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‘The Labour Of Farmers Must Be Compensated’

BW Businessworld strives to get an insight into the reality on the ground in an exclusive interview with the Father of the Green Revolution in India, M. S. Swaminathan

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Farmers were on centre stage again, when a multitude of them led a march to Mumbai. The protests have been called off, but have raised many posers on the efficacy of the measures that have been taken to allay the distress of cultivators, like part-implementation of the Swaminathan Committee report. Prabodh Krishna strives to get an insight into the reality on the ground in an exclusive interview with the Father of the Green Revolution in India, M. S. Swaminathan. 

Edited excerpts: 

Q. What are your views on the recent protest by farmers and tribals in Maharashtra?
The recent protest by farmers and tribals is an indication that their genuine problems are not being attended to.

Q. Do you see a need for changes in The Indian Forest Act?
The Indian Forest Act is a good one, but we should ensure the rights of the forest dwellers. Often they are the guardians of  the safety of forests.  Their legitimate rights as dwellers and conservers should be recognised and honoured.

Q. How legitimate is the demand for unconditional waiver of farm loans?
The demand for waiving farm loans arises because the farmers are unable to earn enough money to repay their loans. Without the repayment of  the loans, a new loan cannot be obtained for the Kharif season. The demand for loan waivers is an appeal for enabling farmers to continue farming.

Q. The recent protest involves tribals believed to be sympathisers of Left extremist outfits.  Would you say that farmers’ issues have been hijacked?
Political parties will always take advantage of the problems faced by the government. In this particular case, all parties are united in ensuring that farmers are able to practice farming.  The protest has nothing to do with extreme outfits, but it is the result of extreme frustration.

Q. Would you say that your recommendations as chairman of the National Farmers’ Commission have become more of a political weapon for blame games?      
Unfortunately, the recommendations made by us in the New National Policy for Farmers have remained on paper.  Only now, there is interest in attending to them seriously, because of agitations by farmers.  I fail to understand why farmers’ needs are always swept under the carpet.

Q. We have the largest irrigated land mass in the world but we still have a long way to go in taking irrigation to all the land under cultivation? What is the prime hindrance?
We have a large area under irrigation, but there is more possibility. I think we should make rain water harvesting mandatory.  There should also be more integrated irrigation systems in practice.

Q. In computing the cost of production for the minimum support price (MSP) guaranteed by the government, is it justifiable to add the cost of  labour, even when the land-owning  family cultivates the land? Will such a trend not raise expectations of other family-run enterprises?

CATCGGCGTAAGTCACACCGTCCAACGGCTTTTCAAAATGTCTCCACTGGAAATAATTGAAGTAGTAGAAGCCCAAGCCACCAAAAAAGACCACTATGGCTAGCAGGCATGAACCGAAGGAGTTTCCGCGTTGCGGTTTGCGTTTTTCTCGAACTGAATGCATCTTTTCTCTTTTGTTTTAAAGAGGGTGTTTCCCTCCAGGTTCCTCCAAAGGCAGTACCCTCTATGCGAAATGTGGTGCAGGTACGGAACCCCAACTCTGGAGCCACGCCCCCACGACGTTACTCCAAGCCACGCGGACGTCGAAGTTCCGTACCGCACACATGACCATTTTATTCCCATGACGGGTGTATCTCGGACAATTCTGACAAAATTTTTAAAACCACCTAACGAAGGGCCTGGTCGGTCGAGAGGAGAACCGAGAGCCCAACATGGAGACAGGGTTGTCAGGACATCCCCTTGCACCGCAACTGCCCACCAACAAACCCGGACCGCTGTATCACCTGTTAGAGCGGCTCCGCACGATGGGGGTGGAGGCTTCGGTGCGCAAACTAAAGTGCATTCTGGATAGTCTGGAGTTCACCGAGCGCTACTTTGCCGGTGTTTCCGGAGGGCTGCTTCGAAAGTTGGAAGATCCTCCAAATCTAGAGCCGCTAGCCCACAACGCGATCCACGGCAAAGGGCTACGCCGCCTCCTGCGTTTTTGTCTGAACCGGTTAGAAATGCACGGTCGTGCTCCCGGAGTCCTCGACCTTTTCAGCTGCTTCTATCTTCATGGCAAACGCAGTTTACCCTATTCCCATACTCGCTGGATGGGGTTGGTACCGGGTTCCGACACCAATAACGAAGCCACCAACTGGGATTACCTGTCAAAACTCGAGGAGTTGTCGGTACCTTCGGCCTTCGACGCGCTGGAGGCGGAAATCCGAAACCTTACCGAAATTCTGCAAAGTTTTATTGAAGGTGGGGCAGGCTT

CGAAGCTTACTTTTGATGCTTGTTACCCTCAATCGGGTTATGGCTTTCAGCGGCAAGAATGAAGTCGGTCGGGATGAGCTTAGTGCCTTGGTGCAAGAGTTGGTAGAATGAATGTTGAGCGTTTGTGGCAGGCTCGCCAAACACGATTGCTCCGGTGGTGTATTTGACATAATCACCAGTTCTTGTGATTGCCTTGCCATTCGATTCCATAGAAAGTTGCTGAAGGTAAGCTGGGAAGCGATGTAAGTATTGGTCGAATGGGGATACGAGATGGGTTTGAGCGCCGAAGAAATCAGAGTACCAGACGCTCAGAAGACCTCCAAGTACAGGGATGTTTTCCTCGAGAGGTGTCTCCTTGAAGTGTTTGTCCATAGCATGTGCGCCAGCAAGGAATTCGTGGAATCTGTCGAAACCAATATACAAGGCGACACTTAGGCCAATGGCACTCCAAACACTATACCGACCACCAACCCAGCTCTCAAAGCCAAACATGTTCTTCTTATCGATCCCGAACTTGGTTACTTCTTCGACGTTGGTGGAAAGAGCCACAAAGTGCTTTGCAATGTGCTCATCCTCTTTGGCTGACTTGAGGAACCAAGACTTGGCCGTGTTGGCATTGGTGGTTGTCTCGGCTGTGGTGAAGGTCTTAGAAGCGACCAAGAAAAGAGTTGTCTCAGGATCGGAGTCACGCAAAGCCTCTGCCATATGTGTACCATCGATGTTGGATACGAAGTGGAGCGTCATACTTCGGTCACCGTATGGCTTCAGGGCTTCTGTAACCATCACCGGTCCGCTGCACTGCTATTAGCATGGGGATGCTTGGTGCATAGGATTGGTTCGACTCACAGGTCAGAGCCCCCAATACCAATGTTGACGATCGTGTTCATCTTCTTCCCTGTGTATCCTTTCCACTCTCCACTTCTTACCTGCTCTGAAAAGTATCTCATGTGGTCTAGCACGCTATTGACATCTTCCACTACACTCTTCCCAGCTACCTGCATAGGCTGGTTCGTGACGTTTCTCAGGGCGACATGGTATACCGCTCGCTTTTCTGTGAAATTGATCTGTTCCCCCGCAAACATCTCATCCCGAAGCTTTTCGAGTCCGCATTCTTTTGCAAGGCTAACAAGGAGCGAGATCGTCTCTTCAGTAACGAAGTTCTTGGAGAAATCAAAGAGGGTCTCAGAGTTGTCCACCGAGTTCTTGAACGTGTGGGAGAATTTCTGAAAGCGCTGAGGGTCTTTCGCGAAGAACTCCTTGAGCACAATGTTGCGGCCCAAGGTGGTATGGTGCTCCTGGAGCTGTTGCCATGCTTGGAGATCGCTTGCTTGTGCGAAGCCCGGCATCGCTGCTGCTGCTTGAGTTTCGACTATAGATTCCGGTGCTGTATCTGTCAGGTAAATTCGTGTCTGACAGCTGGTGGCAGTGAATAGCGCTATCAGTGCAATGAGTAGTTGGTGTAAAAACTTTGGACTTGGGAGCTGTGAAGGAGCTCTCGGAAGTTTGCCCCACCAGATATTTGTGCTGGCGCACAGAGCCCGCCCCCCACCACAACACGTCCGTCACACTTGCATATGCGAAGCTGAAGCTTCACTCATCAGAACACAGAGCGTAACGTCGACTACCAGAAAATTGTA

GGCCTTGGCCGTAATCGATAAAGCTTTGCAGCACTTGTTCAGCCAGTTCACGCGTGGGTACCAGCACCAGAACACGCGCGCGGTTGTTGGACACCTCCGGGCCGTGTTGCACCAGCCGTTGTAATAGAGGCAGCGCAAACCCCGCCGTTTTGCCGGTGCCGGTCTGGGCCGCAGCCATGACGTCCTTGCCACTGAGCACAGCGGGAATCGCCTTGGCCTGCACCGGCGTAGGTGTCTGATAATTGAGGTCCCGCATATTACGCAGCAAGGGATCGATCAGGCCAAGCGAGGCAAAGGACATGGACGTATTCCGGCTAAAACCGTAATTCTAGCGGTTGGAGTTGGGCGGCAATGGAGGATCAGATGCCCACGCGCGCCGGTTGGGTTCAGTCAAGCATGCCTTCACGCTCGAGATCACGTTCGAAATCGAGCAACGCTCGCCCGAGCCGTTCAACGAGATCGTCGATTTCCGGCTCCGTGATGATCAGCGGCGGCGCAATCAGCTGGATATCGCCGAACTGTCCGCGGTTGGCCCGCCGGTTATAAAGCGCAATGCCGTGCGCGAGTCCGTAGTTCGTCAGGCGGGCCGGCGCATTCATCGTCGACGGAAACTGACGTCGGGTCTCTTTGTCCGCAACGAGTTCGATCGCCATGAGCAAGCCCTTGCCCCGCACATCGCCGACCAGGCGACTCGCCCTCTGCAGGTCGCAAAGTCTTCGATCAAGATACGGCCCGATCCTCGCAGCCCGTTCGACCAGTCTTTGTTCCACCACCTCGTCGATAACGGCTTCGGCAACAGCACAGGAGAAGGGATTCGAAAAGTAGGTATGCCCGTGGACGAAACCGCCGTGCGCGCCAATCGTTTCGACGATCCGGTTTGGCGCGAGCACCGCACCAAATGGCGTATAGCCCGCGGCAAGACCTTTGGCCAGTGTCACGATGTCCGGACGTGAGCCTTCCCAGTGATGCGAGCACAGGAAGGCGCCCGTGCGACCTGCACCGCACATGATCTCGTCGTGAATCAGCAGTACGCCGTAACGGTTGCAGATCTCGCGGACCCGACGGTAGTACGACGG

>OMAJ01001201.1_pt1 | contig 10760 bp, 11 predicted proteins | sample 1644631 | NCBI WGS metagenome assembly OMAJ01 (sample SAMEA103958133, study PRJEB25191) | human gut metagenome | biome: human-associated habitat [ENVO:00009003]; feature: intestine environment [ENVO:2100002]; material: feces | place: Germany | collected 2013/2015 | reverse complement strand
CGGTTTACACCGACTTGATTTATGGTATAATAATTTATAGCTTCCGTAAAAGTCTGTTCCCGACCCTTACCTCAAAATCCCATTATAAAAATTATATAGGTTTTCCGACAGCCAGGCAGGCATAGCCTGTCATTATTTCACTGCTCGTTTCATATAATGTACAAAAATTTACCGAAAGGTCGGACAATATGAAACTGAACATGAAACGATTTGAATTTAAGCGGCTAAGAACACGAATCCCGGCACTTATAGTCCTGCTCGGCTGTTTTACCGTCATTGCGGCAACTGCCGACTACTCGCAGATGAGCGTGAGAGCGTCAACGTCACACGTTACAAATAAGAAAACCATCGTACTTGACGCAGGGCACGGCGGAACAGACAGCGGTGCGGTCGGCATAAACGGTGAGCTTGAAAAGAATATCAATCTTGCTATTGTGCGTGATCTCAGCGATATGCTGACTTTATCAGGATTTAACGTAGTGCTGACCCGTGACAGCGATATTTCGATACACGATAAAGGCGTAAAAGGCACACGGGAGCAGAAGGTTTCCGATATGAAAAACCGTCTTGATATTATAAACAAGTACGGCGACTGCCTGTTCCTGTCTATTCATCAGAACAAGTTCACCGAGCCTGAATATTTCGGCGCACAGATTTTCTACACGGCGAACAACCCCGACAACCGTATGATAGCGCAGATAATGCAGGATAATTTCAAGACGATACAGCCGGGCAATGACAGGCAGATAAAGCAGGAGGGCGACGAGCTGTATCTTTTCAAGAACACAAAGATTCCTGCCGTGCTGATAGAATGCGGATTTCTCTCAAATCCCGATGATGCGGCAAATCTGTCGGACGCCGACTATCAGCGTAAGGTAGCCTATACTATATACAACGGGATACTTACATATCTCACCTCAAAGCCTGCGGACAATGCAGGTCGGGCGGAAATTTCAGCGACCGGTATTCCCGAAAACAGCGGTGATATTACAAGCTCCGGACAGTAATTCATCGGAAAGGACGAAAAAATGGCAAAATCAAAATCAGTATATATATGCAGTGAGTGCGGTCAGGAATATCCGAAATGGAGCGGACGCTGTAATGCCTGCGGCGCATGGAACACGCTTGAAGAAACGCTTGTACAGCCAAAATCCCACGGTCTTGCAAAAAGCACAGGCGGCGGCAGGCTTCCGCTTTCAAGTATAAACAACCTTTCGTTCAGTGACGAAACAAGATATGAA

It is quite justifiable to add the labour cost and family cost in the cost of production.  Farmers cultivate their farms at their own expense.  They have no salary or pension.  Therefore, their labour must be compensated. Farming is also one of the riskiest enterprises, dependent on the sun and the rain.  Therefore, we cannot compare farming with other kinds of economic activities.

Q. What is your opinion on pension for farmers? There is a view that the government should give it more importance than other social pension schemes.
Pension for farmers is a good idea, but may be difficult to operate. It is far better that  they be able to earn enough to be able to save for the future.  If they have surplus funds, they can invest it in fixed deposits or other methods of  saving for the future.

Q. Contribution of agriculture to India’s GDP is better than that of the US or the UK or even China … 
The contribution of agriculture to the GDP is high in India because of  less contribution from the secondary and tertiary sectors.  And this contribution of  agricultural GDP is also going down in India because of  the diversification of our economy.

Q. Farmers are not very open to new agricultural practices that require diversification. Is it possible to break this psychological barrier?
Farmers in general take to new technologies without hesitation, provided they are convinced that the technologies are economically sound and profitable.  Minimising risks is more important to farmers than just maximising profits.  The Green Revolution technologies were adopted by farmers immediately because we had laid out National Demonstrations in the fields of  the poorest farmers to show them opportunities created by semi-dwarf wheat varieties.  As a result the demand for seeds grew very rapidly.

Q. There are larger global issues like the water footprint that also impact Indian agriculture. How long can we afford to overlook such issues?
We should look at problems relating to water security very seriously.  As much as 97 per cent of  the global water resources come from the oceans.  In my opinion, we should spread the art and science of sea water farming. One such practice has been developed by the M. S.  Swaminathan Research Foundation.


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